Friday, June 11, 2010

Analysis of a tagline

I've always wondered about my blog name, The Education I Never Got. Maybe it was ending the sentence with the word 'got' that made the sentence seem... abrupt. So I sought the advice of The Sentence Sleuth. Bonnie Trenga was kind enough to post a portion of my email on her blog with a request for reader opinions. With some positive comments, I feel much better about the title of The Education I Never Got.

I use Bonnie's book, The Curious Case of the Misplaced Modifier: How to Solve the Mysteries of Weak Writing as a reference for my own work. Anyone who wants to improve their writing can benefit from reading and studying this book. It is not a simple, dry list of grammar rules. Set in the context of a mystery story, the book tackles passive voice, weak verbs, vague words and other common mistakes. Bonnie says in her introduction that she wants to help people build better sentences. Even the book layout is easy to follow. The Sentence Sleuth website is filled with information, too. Check it out if you want to improve your own writing.

Tuesday, June 8, 2010

17 Months later...

Has it really been that long? Reignited blog coming soon.

Wednesday, January 21, 2009

Review of Dark Pursuit by Brandilyn Collins

I just finished reading Dark Pursuit
by Brandilyn Collins. This is the first fiction book by Collins that I have read. I have her non-fiction writing book, Getting Into Character: Seven Secrets a Novelist Can Learn From Actors
so I was especially interested to see how she developed her characters.

I was not disappointed. Aside from a few character quirks that seemed textbook to me, the characters were well developed. Some of their actions were slightly unbelievable but they worked with and helped move the story forward.

The story was fast-paced and suspense was held high through the story. Overall I enjoyed the book and give it 3 1/2 stars.

Friday, July 25, 2008

Review: Twilight saga and other books

The end of summer countdown is on! I spent much of the summer reading since having the kids home makes it harder to concentrate on productive endeavors.

On the reading list was the Twilight saga: Twilight (The Twilight Saga, Book 1), New Moon (The Twilight Saga, Book 2), and Eclipse (The Twilight Saga, Book 3)all by Stephenie Meyer. These books are all large but were so good that I finished each of them in less than 2 days. Meyer writes in such an unassuming way that I just wanted to see what was going to happen next. The characters are so realistic going through teenage angst that I can see why these young adult books are so popular. The fourth and final book of the saga, Breaking Dawn (The Twilight Saga, Book 4), is due out Saturday and I look forward to seeing if Bella stays with Edward and becomes a vampire or if she ends up with her werewolf friend, Jacob.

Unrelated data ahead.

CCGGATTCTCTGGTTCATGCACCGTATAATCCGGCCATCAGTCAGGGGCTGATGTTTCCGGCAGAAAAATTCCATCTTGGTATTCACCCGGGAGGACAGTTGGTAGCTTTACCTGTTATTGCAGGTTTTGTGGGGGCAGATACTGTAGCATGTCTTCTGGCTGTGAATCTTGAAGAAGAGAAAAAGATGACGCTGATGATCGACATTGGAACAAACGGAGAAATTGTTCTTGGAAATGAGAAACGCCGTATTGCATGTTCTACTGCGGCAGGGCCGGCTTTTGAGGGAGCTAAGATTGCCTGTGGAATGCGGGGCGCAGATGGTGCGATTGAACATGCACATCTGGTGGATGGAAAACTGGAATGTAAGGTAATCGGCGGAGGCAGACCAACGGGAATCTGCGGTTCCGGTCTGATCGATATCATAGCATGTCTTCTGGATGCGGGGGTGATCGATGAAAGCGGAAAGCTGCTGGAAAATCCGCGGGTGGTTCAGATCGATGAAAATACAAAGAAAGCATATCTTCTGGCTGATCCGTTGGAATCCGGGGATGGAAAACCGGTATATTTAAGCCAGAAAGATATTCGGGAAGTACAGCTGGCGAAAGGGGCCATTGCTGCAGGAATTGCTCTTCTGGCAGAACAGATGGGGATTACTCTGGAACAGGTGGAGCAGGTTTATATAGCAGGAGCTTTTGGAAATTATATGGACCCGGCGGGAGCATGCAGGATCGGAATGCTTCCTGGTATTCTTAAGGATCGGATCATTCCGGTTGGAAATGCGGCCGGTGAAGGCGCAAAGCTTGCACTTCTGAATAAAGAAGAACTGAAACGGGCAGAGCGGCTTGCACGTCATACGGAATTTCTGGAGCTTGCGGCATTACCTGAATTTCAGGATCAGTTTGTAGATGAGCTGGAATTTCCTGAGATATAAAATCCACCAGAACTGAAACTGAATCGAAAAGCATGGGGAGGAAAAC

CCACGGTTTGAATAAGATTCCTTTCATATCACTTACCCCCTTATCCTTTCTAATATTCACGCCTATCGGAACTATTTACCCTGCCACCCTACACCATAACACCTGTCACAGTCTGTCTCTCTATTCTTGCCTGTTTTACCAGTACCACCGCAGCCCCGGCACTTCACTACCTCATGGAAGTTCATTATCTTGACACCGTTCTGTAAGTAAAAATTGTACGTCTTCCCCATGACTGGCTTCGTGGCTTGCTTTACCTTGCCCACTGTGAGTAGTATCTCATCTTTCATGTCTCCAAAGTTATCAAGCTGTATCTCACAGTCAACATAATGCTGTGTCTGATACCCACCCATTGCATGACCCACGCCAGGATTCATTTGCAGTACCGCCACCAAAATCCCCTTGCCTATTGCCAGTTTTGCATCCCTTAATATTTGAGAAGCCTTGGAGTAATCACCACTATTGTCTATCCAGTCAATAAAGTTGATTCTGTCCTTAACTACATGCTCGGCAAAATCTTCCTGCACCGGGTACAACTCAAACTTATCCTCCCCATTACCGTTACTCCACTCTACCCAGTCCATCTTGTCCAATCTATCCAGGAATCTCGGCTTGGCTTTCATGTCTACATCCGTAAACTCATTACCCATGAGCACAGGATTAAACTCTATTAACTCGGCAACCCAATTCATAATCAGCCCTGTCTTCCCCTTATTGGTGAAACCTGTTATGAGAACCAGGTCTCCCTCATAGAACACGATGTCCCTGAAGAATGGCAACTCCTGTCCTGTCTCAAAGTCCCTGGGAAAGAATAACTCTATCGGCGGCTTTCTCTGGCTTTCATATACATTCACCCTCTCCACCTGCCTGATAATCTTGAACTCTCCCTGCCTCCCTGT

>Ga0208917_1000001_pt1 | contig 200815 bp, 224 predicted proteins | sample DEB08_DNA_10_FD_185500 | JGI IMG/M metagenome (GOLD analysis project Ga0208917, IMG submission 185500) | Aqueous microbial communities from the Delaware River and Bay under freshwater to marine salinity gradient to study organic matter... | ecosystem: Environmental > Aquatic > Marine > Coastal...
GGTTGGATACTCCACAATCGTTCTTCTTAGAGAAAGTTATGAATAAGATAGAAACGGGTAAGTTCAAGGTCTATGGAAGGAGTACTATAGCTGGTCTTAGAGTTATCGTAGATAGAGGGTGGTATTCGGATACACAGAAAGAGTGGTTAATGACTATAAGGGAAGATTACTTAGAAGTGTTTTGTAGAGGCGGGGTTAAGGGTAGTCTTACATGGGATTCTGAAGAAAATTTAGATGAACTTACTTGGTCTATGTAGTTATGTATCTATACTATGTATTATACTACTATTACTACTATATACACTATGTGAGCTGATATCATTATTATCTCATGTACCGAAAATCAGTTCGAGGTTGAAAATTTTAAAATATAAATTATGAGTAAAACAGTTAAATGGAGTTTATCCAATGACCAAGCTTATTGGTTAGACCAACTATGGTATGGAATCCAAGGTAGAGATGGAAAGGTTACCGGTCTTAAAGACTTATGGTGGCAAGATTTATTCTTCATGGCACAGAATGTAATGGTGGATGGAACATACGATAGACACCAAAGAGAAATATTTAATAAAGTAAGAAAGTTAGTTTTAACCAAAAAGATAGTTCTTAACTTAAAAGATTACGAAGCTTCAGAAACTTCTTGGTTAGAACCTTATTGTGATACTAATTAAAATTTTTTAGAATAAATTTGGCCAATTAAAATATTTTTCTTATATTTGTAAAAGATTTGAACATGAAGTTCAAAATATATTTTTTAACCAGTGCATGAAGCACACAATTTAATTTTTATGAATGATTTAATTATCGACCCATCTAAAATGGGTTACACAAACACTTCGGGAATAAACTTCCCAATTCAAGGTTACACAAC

Before the Twilight saga I read Atonement by Ian McEwan. Yeah, it's been out a while but it got such good reviews and I want to watch the movie soon so I finally read it. I had a hard time getting through the first quarter of the book; it seemed to drag a bit for me. I am glad I persisted (I read ahead to see if I wanted to continue and yes, I did). I also knew there was a twist at the end but I got into the story and forgot about it so when it came, it really shook me. This book stuck with me and I will reiterate - I am so glad I stayed with it. The descriptions of World War II's Dunkirk evacuation sent me right to Wikipedia to learn more. Atonement is highly recommended.

Another book I enjoyed was Keturah And Lord Death by Martine Leavitt. It's premise is reminscent of 1001 Arabian Nights: A young girl, Keturah, stays alive by telling Lord Death a story each night, never revealing the end to live another day. This book even made me sympathize with Lord Death, whose description of what each man sees when he dies ("There is no hell...") is thought provoking. Most of all, it is a story of love. Experience it.

Wednesday, April 30, 2008

Poetry for everyone, Pt. III

I can hardly read about poets and their work without trying my hand at writing poems. If you are interested in writing poems, here are a few books and sources that can help you get started and stay motivated.

• I've already mentioned The Discovery of Poetry: A Field Guide to Reading and Writing Poems by Frances Mayes. The last section in the book, A Poet's Handbook, discusses writing and rewriting your poems. It includes exercises to get started and gives information on getting your work published.